I am not Penny Rimbaud! Who the hell is Penny Rimbaud?

I am not Penny Rimbaud! Who the hell is Penny Rimbaud?

Ivana Vojnić Vatarić, Marko Vojnić, Mike Dines and Russ Bestley


Published by Itchy Monkey Press

This book is described as a limited edition catalog of Crass-related artwork exhibited at the Living Room Gallery of the Rojc Social Center in Pula, Croatia in May 2019. However, it is about much more, including an interview with Penny Rimbaud, an essay by Rimbaud, notes on the exhibition and reflections on the impact of Crass, says Nathan Brown.

Despite the fact that the print run of 200 copies of I’m not Penny Rimbaud… from Itchy Monkey Press is sold out, I feel that a review deserves to call attention to the work of Itchy Monkey Press. I realize that also puts this piece in the territory of a Bullseye “Here’s what you could have won” style. I will whet your appetite and you will not be able to satisfy it.

When I first saw the title, I was dubious. I thought the book would be more of the existentialist musings of the former Crass member. Some of Penny Rimbaud’s recent productions have hit the mark, but at other times I feel like they’re lost on simple people like me, veering into territory I would uncharitably call psycho-babbling. This has always been the problem of philosophers – at least during their lifetime! They can endure the pleading sycophancy or blind faith of their followers, creating an Emperor’s New Clothes dynamic. Or they may be questioned as to their relevance and potentially rejected. He’s not the messiah, he’s a very naughty boy. Fortunately, the core of the book is more grounded.

A brief foreword by Mike Dines outlines the purpose of the book and its relevance. Marko Vojnic’s introduction reveals the importance of Crass to his own development and the group’s continued relevance, while laying out the context in which the exhibition in a social center and Rimbaud’s appearance in it took place. . That in itself speaks to the power of the DIY and self-help values ​​that Crass helped popularize. Penny Rimbaud’s essay Naufragés à Pula digs an existentialist and zen furrow. However, the really interesting part is the transcription of a live conversation between Rimbaud and Iva Horvat during the exhibition. Some of the content is familiar but one of the interesting facets of Rimbaud is that he is an engaging storyteller and often drops new nuggets of information or interpretation that shed light on the understanding of a group that has ceased to exist in 1984 but which still interests and resonates throughout the world.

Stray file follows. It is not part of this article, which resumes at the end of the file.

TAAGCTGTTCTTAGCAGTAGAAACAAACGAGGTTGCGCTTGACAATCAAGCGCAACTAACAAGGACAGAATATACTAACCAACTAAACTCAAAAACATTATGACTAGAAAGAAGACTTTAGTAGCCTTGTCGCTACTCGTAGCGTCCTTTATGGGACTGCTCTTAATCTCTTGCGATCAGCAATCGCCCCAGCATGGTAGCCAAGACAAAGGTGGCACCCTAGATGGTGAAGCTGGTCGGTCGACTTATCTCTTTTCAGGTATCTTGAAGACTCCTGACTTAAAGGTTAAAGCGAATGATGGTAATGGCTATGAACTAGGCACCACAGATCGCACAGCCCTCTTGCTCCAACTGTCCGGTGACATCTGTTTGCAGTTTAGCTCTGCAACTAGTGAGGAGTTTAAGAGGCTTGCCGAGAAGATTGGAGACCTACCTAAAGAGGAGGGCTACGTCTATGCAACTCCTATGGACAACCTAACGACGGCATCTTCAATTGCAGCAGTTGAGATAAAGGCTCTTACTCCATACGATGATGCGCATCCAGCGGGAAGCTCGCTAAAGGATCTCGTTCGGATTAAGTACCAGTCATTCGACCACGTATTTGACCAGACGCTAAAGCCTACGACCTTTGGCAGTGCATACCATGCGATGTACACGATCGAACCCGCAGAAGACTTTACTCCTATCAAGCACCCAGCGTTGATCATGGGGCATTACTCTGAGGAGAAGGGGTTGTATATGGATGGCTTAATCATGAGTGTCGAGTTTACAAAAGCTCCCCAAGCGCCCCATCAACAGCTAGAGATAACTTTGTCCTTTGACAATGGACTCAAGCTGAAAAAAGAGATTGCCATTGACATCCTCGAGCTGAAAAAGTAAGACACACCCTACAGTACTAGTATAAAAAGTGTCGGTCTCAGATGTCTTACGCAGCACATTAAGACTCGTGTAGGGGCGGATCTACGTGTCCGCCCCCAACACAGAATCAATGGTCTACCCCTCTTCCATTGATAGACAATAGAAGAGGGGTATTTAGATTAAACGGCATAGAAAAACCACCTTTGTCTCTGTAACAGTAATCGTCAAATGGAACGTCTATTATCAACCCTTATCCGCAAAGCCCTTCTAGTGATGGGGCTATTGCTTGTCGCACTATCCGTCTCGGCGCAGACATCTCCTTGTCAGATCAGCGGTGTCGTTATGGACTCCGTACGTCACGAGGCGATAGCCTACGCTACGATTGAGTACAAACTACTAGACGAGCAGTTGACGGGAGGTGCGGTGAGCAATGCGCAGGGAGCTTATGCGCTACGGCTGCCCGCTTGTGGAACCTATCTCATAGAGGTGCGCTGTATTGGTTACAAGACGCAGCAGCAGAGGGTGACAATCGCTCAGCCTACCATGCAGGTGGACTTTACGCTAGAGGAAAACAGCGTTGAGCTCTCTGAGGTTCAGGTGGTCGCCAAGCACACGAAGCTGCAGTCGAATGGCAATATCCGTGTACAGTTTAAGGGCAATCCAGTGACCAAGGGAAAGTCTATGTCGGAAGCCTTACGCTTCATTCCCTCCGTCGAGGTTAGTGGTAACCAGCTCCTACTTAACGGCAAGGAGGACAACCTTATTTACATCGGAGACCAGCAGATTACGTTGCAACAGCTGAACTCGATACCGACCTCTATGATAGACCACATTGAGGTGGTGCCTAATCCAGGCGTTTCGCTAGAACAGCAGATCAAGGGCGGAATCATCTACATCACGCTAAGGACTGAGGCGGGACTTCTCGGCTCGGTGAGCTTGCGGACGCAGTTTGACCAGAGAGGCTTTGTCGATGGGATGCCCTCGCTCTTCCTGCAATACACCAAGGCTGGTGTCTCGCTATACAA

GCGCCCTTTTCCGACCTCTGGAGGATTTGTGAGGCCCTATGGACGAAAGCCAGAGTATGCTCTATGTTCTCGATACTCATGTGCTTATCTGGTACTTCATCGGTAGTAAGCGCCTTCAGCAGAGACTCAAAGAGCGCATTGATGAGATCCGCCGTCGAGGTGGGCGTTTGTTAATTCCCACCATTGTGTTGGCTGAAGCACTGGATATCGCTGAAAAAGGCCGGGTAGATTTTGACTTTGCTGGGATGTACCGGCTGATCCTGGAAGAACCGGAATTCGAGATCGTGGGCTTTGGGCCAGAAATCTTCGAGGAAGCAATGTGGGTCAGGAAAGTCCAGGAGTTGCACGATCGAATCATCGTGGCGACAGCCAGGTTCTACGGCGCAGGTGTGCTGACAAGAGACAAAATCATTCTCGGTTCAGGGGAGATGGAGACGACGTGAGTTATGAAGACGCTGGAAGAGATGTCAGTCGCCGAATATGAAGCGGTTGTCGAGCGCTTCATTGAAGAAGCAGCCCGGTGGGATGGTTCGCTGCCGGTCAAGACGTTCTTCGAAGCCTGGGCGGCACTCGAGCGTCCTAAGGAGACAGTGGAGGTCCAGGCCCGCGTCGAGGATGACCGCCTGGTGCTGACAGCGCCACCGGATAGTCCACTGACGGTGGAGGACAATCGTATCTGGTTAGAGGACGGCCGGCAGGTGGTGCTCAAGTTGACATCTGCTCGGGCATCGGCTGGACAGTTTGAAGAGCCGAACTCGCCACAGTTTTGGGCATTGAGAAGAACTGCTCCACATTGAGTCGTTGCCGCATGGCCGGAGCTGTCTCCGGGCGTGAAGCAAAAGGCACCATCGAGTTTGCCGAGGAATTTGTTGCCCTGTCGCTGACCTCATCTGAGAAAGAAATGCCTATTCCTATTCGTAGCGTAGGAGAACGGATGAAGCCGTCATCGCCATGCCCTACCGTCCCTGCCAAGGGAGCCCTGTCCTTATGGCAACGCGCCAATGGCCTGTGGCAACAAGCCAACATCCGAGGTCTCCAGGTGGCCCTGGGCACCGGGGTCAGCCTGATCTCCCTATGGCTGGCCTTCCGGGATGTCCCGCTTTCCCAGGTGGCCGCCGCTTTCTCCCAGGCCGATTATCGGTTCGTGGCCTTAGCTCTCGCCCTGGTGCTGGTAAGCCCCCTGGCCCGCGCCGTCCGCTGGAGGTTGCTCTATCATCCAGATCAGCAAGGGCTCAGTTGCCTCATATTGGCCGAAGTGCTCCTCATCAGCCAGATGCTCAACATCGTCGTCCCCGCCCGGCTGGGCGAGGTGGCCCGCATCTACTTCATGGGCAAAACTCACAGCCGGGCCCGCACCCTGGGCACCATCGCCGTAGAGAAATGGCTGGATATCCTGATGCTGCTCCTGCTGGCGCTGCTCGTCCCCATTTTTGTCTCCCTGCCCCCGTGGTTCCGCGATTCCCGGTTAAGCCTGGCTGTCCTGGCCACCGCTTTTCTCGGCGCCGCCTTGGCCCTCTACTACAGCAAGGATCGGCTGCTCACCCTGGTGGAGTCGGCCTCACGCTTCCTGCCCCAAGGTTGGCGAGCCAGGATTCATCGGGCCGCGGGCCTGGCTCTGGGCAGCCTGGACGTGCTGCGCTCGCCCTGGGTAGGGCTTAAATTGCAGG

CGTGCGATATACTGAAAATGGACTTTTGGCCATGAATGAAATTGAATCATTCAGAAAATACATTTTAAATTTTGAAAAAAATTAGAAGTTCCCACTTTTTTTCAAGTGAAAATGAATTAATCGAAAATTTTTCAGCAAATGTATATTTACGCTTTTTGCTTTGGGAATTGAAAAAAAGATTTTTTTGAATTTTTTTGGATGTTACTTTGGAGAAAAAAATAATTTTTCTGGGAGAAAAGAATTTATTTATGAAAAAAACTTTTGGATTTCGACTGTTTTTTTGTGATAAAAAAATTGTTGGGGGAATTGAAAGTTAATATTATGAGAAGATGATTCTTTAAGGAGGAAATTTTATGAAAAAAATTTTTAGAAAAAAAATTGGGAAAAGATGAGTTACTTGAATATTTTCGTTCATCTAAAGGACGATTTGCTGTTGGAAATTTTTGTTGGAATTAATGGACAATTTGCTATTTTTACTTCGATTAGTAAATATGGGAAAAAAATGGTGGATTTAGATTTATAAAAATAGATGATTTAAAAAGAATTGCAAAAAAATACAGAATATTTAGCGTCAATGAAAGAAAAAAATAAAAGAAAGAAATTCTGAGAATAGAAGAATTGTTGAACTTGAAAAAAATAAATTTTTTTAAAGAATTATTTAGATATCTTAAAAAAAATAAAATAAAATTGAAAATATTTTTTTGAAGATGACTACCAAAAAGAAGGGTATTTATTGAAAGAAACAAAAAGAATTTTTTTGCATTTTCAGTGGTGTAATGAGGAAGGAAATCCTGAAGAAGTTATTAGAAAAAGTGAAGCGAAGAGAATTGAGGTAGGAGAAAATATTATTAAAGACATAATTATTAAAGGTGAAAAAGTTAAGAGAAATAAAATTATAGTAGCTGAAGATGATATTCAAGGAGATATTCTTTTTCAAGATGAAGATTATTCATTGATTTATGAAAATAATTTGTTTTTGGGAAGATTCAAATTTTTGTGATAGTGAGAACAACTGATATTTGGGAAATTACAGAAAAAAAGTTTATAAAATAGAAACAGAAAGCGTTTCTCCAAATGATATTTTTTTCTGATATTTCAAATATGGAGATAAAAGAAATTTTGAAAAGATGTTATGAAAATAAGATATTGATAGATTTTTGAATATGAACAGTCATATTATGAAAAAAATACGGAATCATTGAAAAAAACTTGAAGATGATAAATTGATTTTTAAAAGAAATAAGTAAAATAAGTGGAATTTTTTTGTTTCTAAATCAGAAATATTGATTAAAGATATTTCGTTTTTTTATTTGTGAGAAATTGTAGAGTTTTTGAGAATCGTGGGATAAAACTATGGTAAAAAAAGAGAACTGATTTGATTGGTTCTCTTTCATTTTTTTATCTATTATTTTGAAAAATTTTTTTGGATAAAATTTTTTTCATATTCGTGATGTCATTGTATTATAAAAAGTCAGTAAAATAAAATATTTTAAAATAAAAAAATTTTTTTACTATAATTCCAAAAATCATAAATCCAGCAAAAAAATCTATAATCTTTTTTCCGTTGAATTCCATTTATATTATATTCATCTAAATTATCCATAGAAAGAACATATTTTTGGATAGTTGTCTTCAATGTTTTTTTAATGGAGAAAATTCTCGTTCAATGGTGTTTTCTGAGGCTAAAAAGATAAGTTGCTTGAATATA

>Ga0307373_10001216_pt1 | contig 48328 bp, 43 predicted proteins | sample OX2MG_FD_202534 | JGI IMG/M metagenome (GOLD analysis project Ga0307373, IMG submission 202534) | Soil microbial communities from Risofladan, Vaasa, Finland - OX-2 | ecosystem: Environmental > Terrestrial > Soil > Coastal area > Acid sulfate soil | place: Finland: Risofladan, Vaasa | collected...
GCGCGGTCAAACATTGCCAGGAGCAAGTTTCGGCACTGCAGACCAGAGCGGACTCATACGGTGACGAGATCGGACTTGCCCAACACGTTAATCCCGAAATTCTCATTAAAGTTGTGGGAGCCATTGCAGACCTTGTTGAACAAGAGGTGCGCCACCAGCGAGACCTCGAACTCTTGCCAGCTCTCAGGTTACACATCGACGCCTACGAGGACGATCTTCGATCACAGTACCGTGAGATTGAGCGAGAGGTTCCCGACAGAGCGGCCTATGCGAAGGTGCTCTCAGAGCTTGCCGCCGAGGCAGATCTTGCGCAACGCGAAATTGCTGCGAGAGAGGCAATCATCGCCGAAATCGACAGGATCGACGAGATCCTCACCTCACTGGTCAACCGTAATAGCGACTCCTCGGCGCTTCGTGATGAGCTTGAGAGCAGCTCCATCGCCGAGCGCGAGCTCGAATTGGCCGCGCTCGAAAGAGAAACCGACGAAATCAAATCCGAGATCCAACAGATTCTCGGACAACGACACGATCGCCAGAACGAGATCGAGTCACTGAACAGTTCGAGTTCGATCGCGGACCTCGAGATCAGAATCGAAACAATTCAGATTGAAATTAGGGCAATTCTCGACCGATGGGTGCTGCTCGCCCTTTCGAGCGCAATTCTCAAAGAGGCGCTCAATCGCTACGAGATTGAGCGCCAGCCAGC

The images that made up the Crass Records exhibition in Pula are then presented in the following pages (book designer Russ Bestley deserves a mention then). Covers of nearly every Crass Records release were featured, along with collages from publications of Gee Vaucher’s international anthem. Seeing them all together is not only a reminder of the shock of their visual imagery, but also of Crass’ importance in connecting and nurturing the anarcho-punk counterculture of the 80s. This section is followed by a short piece in which Rich Cross revisits the origin and meaning of the Crass logo.

An afterword by Marko Vojnic reflects on Crass’ continued legacy within the anarchist punk counterculture and punk subculture, explaining the difference between the two. Finally, the impact of Crass is demonstrated by a case study – an article on Woodland Records (“Dub for Social Change”) by Matt Martin and Billie Egan. Inspired by Crass and putting ideas into action.

In trying to comprehensively cover the whole story, writing about Crass can risk getting lost in the long grass of small details and losing the reader in the process. I guess the problem is that there has been so much interest. The brevity of this volume is, I think, its strength. This book can be devoured in one sitting or rationed as you see fit, but Crass’ impact to the present day is still noticeable.

Itchy Monkey Press


Lyrics by Nathan Brown. Check out his Louder Than War author archive.

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